The odds of winning the California Mega Millions lottery are 1 in 176,000,000. The odds of picking all five and the mega number in the California Superlotto are 1 in 41,416,353. Even the most optimistic person would consider those to be very long odds and something that as much as one might wish or hope, will probably never happen to you or someone you know.
Better but Worse Odds?
Much better, at 1 in 50,000, but something that no one would wish for themselves or anyone, are the odds of being born with a very rare life-threatening disease that will put you in a wheel chair in your teens and eventually kill you at too young an age. Most people would not want to consider the odds of knowing someone with this type of disease, but if you live in Santa Clara and have seen students in high school or the DeJaVu Jazz Band, you might have seen Matt Rupel.
When Matt was 13 years old, he was diagnosed with Friedreich’s ataxia (FA). FA is a very rare, life-threatening disease causing progressive damage to the nerves and muscles. Basically, the disease takes great kids and young men, and, for lack of a better term, hurts them. They’re still the same great people; however, the disease causes slurred speech, muscle and energy loss, vision and hearing problems, the inability to walk a straight line, severe curvature of the spine and heart problems that can eventually kill them. But before that happens, those afflicted with FA will wind up in a wheelchair. But even as all this happens, people with FA are still just as smart as they always have been.
The Disease Progresses
When Matt was 19, FA took away a luxury most people don’t even give a second thought too – their ability to walk across the room, or a street on their own. Matt was forced to use a wheelchair to get around in his daily life. Now 21 and a student at Santa Clara University, Matt comes across like a typical college student. Spending time with him is very revealing. Even with all that life has thrown at him, he seems like one of the most unassuming people you can ever meet. Possessing a terrific attitude, he always seems upbeat and the kind of person you would call when life’s ups and downs get a little too down. His friends agree with that assessment and show it different ways.
Matt’s friends will be working as volunteers at a fundraiser to help raise money for research on finding a cure for FA. The fundraiser is part of FA-ITH – Friedreich’s Ataxia In The Heart. Started by his parents as a way to help raise needed money to pay for research that could help Matt and others afflicted with FA, so far the fundraiser, entering its 5th year, has raised approximately $210,000.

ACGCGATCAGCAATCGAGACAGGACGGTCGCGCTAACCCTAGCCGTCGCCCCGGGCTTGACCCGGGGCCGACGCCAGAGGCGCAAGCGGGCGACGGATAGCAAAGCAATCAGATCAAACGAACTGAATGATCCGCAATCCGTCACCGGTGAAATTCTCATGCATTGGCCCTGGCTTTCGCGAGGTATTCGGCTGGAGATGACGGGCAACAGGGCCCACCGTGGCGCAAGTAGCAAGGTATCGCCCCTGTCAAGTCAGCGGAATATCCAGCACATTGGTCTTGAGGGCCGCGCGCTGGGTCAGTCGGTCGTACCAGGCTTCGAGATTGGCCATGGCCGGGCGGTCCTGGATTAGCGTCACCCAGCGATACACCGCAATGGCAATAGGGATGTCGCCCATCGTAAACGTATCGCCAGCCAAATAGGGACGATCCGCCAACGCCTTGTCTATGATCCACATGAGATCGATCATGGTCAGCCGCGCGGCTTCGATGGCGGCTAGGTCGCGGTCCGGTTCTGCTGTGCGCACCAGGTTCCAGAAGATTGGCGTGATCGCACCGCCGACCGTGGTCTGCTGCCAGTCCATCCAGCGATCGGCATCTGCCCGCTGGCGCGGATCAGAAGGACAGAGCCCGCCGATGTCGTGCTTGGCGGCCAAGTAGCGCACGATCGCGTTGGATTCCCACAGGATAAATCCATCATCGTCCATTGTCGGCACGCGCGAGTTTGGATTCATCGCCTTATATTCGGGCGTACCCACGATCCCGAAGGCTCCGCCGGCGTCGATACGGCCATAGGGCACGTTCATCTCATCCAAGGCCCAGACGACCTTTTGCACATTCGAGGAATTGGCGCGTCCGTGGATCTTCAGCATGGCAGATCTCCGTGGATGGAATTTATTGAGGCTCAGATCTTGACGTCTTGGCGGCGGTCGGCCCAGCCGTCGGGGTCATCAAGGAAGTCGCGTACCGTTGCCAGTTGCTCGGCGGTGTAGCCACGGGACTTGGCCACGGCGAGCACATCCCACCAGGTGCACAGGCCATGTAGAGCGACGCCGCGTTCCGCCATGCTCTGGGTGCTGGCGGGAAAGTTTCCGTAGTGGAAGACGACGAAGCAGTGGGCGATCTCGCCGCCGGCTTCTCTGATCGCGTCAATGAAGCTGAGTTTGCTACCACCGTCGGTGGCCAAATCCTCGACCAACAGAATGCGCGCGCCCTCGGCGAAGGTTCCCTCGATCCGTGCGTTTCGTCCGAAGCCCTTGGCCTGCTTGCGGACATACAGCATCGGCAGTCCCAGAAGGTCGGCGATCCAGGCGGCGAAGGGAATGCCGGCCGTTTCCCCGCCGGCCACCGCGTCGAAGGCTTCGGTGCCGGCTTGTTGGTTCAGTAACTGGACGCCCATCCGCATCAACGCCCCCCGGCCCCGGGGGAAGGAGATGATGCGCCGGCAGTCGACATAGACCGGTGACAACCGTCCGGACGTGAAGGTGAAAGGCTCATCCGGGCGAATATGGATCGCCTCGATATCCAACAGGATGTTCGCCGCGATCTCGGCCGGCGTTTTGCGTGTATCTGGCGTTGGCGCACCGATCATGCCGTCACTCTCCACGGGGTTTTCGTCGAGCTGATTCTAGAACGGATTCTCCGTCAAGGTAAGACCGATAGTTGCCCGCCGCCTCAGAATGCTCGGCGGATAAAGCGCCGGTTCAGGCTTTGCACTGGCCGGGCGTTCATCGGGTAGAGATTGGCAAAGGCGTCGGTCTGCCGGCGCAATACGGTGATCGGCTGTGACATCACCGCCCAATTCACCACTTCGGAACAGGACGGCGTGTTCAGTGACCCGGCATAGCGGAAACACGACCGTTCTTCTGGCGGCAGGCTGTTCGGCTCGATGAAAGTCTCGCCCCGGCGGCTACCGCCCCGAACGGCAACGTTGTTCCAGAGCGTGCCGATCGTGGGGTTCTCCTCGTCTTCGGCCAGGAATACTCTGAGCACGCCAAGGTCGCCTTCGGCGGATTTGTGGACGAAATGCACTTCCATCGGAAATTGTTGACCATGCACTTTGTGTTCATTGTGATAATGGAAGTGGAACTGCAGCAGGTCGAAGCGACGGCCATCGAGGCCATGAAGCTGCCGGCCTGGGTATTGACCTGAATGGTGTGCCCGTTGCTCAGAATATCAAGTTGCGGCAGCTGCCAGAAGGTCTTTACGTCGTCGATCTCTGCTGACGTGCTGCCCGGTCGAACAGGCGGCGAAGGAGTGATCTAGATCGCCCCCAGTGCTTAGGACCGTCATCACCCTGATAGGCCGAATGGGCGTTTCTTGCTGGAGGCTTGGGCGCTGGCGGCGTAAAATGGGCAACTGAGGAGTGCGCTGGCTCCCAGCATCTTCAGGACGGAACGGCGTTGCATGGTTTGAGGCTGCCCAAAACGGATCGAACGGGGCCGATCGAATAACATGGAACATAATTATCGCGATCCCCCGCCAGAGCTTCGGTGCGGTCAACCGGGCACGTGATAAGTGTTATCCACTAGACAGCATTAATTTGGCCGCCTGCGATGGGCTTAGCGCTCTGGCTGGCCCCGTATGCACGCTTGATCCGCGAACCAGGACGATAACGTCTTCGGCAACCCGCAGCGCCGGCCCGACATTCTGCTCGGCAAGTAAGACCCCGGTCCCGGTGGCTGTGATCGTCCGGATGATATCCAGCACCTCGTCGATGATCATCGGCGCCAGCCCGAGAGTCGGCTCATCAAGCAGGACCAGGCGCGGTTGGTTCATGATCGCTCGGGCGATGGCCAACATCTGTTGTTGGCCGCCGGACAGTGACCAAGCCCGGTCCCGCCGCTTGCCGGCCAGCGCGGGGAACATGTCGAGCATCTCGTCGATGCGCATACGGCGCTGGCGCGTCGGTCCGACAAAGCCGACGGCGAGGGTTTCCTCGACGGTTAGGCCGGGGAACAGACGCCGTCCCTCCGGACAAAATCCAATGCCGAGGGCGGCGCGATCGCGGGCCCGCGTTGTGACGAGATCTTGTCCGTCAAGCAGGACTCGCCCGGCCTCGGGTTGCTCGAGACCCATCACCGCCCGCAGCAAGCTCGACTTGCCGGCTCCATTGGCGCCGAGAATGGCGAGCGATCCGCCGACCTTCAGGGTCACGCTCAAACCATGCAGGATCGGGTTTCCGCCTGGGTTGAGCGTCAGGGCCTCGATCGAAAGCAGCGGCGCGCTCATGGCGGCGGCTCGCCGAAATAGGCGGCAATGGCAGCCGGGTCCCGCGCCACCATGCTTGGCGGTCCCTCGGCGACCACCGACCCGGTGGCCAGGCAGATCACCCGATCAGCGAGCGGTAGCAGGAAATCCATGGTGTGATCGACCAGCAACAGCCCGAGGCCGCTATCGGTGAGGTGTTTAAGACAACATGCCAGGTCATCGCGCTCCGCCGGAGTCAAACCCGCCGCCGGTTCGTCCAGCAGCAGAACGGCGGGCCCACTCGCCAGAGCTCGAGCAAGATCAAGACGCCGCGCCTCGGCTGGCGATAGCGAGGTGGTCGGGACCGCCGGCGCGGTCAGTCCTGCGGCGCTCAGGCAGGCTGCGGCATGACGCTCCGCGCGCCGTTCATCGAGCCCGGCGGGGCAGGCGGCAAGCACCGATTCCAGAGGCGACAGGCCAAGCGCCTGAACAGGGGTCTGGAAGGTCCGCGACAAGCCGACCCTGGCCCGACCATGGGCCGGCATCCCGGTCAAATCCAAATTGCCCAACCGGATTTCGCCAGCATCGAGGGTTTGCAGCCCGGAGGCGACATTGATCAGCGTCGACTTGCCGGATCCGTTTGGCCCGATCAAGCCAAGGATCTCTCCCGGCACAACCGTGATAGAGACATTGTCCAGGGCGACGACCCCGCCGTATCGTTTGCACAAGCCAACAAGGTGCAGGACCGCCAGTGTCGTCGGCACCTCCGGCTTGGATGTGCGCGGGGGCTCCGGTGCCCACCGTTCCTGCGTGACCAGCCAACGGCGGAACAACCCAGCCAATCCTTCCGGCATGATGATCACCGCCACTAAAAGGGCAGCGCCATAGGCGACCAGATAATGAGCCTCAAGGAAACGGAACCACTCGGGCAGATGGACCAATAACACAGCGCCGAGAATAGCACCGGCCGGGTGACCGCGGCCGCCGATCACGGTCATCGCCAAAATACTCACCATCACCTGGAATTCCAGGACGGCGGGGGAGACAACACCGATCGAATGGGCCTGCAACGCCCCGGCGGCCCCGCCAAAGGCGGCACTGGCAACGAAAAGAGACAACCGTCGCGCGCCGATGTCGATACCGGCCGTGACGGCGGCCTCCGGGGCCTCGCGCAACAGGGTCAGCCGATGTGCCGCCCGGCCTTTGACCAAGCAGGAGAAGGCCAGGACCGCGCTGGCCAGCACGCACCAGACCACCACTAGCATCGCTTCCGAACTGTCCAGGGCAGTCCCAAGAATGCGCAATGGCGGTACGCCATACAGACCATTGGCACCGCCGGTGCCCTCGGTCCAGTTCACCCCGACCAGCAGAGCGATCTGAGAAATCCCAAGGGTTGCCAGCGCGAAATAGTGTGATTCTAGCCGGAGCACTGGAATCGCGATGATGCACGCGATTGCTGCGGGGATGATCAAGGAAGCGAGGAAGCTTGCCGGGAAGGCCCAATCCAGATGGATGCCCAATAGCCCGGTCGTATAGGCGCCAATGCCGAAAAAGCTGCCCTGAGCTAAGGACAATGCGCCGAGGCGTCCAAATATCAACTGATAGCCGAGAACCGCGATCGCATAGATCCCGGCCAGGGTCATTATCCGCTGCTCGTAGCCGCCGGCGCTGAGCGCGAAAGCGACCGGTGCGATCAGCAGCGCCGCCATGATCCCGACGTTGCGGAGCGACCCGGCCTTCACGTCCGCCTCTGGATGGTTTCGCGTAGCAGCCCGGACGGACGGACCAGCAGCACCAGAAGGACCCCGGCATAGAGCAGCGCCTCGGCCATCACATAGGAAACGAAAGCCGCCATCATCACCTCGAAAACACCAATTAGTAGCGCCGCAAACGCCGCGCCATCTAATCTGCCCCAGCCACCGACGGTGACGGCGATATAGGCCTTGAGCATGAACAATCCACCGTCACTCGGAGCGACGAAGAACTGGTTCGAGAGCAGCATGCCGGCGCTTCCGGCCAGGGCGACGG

The Fundraiser – How You Can Help
To help, attend the fundraiser on October 8, at St. Justin’s Hall in Santa Clara (2655 Homestead Road) from 6 until 11pm. Billed as – Friedreich’s Ataxia In The Heart – Shoot for the Cure, the night will be a celebration, Las Vegas style with fine food, spirits and entertainment. The event will feature a delicious donated dinner by the Outback Steakhouse (continuing their tradition of supporting the fundraiser), an auction, plus dancing the night away to the music of The Peelers (also generously donating their talents).
According to Matt’s father, Bart, “Nearly every penny of every dollar we collect goes directly to FA research. We’re able to keep our costs low because of the donations and community support – Outback Steakhouse is again donating the dinner, The Peelers are donating their time and nearly all of the waiters are either friends of the family or Matt’s friends, doing what they can to help.
For more information on the fundraiser, please visit www.FA-ITH.org, eMail FAITH.Rupel@gmail.com, or call 707-795-3293 and ask for Paul Konanz. All proceeds will benefit Friedreich’s Ataxia research and are tax-deductible.
What is Friedreich’s ataxia?
by Larry Sacks
According to the National Institute of Neurological Disorders and Stroke, “The first symptom to appear is usually gait ataxia, or difficulty walking. The ataxia (impaired muscle coordination) gradually worsens and slowly spreads to the arms and the trunk. There is often loss of sensation in the extremities, which may spread to other parts of the body. Other features include loss of tendon reflexes, especially in the knees and ankles. Most people with Friedreich’s ataxia develop scoliosis (a curving of the spine to one side), which often requires surgical intervention for treatment. Dysarthria (slowness and slurring of speech) develops and can get progressively worse. Many individuals with later stages of Friedreich’s ataxia develop hearing and vision loss.
“Other symptoms that may occur include chest pain, shortness of breath, and heart palpitations. These symptoms are the result of various forms of heart disease that often accompany Friedreich’s ataxia, such as hypertrophic cardiomyopathy (enlargement of the heart), myocardial fibrosis (formation of fiber-like material in the muscles of the heart), and cardiac failure. Heart rhythm abnormalities such as tachycardia (fast heart rate) and heart block (impaired conduction of cardiac impulses within the heart) are also common.
“About 20 percent of people with Friedreich’s ataxia develop carbohydrate intolerance and 10 percent develop diabetes. Most individuals with Friedreich’s ataxia tire very easily and find that they require more rest and take a longer time to recover from common illnesses such as colds and flu.
“The rate of progression varies from person to person. Generally, within 10 to 20 years after the appearance of the first symptoms, the person is confined to a wheelchair, and in later stages of the disease individuals may become completely incapacitated.”